Federal records officials say agencies can do more to strengthen the “backbone of open government.”
The National Archives and Records Administration recently published federal agency records management reports, including for the first time, reports on how agencies manage their emails.
“This year we added an email management report to our annual reporting requirements, to help us learn how successful agencies were at meeting that target,” said Laurence Brewer, chief records officer for the federal government. “Overall, at this point, the results are trending positive. Most agencies have taken action, but there is still a way’s to go in many areas, including policy promulgation, systems implementation, and — important for NARA — transferring email to our agency for permanent preservation.”
Email records are part of the 2011 memo signed by President Barack Obama on managing government records.
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Another memo issued a year later directed agencies by Dec. 31, 2016 to “manage all email records in an electronic format.”
“Email records must be retained in an appropriate electronic system that supports records management and litigation requirements (which may include preservation-in-place models), including the capability to identify, retrieve and retain the records for as long as they are needed,” the memo stated. “Beginning one year after issuance of this directive, each agency must report annually to [the Office of Management and Budget] and NARA the status of its progress toward this goal.”
Agencies answered four questions when reporting their email management. Those questions included information about usability and retrievability of emails, establishment of retention schedules, categorization of emails, and the general state of an agency’s email policies.
The highest number of points for these four questions is 16.
For example, NARA scored 16 out of 16 because according to its records officer, emails are easily and fully retrievable for requests, and employees are trained to manage emails.
Agencies also received a maturity model score, based on a 0-4 point scale, that determined whether the agency is at low, moderate, or high risk for not managing email effectively.
ICE has one of the lowest scores with 3 total points and a 0.75 maturity model — meaning it has a high risk of not managing email effectively.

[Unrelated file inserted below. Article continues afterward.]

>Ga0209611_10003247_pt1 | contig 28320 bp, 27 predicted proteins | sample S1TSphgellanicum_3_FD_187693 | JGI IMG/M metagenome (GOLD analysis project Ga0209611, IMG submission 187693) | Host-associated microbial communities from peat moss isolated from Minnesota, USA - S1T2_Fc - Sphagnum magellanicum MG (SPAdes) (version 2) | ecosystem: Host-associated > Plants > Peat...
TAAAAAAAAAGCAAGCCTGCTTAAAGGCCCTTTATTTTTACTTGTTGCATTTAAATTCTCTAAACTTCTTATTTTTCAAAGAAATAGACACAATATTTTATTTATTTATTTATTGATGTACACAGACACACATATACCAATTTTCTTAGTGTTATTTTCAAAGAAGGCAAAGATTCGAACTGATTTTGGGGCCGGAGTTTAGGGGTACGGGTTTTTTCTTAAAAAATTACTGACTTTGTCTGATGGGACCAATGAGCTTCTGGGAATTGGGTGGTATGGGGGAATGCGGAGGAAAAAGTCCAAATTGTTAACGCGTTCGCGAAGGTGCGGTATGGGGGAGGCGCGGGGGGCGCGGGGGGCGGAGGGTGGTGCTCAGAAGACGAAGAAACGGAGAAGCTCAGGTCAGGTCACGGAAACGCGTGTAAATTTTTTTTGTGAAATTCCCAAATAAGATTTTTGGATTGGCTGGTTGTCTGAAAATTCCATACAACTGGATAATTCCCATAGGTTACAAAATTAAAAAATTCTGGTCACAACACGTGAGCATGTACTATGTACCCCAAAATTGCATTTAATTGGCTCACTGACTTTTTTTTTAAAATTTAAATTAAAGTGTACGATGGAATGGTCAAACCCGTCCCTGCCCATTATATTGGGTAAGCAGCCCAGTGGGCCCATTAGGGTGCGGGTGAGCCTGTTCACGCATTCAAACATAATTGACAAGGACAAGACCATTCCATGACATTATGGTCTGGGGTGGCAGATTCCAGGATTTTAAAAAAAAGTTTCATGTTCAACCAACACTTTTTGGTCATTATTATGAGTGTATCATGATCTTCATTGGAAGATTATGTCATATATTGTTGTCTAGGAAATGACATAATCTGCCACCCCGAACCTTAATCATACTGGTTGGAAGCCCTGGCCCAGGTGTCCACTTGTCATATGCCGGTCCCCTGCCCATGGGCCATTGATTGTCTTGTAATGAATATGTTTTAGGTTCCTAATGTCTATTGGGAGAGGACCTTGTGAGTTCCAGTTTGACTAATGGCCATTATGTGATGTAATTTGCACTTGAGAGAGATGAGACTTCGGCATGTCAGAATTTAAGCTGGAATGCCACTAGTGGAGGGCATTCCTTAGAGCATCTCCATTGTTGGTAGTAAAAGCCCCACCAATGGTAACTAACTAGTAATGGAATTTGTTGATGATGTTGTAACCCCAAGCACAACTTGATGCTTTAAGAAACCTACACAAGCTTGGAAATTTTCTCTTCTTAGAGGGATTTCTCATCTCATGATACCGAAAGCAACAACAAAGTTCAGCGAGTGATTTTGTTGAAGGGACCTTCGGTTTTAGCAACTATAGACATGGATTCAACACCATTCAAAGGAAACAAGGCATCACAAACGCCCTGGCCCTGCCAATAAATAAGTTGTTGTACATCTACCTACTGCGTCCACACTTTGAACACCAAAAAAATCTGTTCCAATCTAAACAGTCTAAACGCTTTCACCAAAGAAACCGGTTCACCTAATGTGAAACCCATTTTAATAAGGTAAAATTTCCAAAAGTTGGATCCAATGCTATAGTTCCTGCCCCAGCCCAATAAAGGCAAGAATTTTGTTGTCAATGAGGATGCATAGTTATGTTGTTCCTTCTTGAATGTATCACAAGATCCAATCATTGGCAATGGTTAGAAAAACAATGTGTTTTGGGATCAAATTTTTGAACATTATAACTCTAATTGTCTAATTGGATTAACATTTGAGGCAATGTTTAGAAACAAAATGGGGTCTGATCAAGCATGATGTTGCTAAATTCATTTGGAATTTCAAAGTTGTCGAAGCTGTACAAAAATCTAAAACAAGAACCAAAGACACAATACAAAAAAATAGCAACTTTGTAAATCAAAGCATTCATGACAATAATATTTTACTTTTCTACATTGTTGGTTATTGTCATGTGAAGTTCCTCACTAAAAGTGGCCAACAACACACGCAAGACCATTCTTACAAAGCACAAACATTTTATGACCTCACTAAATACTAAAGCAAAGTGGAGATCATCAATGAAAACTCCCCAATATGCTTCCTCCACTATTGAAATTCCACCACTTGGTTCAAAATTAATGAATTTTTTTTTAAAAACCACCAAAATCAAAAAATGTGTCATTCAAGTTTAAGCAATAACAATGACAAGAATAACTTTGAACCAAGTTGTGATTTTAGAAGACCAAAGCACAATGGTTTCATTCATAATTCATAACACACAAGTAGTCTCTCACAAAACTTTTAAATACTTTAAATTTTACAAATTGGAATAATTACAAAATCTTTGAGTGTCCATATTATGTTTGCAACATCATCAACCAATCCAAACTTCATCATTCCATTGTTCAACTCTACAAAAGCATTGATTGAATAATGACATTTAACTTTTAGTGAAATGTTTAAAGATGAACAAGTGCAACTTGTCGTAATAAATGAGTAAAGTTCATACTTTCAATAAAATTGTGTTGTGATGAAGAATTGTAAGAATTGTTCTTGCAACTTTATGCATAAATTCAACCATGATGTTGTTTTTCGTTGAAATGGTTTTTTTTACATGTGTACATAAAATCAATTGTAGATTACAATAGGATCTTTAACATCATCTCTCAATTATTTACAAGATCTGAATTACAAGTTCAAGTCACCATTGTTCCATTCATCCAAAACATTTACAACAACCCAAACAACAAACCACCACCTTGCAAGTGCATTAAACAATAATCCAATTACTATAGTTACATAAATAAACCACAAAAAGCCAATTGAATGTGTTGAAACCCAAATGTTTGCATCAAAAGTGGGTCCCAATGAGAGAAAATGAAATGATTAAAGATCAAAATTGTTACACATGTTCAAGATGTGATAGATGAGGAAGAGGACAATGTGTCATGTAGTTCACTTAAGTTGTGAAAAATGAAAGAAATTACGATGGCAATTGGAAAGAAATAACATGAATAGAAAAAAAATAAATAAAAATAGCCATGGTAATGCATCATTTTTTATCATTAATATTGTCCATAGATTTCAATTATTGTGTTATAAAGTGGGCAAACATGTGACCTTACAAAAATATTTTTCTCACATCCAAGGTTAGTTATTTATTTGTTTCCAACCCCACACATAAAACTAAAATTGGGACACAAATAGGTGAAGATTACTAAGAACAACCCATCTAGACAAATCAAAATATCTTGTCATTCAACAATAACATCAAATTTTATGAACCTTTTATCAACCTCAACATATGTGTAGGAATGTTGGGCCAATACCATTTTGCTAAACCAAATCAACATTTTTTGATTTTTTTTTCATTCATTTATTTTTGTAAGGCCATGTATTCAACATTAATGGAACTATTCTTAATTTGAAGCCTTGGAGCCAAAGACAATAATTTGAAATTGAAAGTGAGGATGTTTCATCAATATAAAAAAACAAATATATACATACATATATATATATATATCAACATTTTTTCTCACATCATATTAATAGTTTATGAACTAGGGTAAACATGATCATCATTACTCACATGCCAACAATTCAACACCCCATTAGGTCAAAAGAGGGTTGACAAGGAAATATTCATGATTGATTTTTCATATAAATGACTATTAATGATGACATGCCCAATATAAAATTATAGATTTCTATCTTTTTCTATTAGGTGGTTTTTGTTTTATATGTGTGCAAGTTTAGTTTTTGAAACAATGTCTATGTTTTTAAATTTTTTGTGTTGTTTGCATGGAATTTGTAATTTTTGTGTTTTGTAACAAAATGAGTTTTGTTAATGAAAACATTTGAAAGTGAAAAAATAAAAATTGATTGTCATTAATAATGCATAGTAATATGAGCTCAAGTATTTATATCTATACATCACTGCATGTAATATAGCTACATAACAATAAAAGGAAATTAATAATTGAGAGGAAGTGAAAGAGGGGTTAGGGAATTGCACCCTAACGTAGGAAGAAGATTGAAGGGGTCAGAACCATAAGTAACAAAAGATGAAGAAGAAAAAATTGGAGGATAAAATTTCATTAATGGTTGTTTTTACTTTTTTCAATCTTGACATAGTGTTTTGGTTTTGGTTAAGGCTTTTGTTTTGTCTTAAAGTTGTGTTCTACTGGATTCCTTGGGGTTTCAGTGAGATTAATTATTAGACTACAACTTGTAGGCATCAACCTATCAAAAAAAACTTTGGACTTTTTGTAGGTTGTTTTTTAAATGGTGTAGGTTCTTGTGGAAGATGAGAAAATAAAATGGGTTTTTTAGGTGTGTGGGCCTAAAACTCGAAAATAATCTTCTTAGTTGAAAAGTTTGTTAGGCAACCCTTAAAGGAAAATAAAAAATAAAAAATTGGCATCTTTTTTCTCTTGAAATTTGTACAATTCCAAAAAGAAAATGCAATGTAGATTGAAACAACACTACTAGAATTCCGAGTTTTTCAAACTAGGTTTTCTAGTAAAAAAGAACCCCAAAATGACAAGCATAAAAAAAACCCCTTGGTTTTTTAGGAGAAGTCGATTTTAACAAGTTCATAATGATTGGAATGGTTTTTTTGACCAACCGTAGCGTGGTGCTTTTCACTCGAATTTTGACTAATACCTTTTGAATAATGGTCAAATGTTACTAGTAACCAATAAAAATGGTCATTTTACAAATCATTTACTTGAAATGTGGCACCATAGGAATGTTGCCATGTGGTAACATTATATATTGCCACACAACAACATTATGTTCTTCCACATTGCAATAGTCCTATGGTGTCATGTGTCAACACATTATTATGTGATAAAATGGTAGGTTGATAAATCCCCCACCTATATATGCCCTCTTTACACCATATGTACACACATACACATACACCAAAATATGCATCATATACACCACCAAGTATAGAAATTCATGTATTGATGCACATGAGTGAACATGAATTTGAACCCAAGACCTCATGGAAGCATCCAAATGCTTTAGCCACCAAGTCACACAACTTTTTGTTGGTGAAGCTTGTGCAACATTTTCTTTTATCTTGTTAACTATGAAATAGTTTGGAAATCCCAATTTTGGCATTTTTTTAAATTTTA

In the agency’s comments, the ICE respondent said that the questions “were poorly worded and did not allow for a proper response, forcing us to answer inaccurately regarding our agency’s email management efforts.”
Not every report included agency comments, but some agencies who did comment include the IRS, which responded that all employees, including senior and appointed officials, are “required to complete an annual, mandatory records management briefing course which addresses email recordkeeping responsibilities.”
The Justice Department wrote that “all department email is retained electronically, and email is managed such that it can be produced, managed, and preserved in an acceptable electronic format until disposition. Because the department is a large cabinet agency with multiple components and lines of business, there are a variety of approaches to email management that consist of the needed combination of policy and systems necessary to manage email consistent with components’ missions.”
Justice scored 12 out of 16 points, and ranked 3 out of 4 points for its maturity model, meaning it has a low risk of not managing email effectively.
The State Department has a 2.75 maturity model score and 11 out of 16 points. State, which was under the spotlight for former investigations into Secretary Hillary Clinton‘s private email server, wrote in its comments that it created a help desk “to answer all concerns related to email management.”
State is evaluating email systems not part of its centralized email system.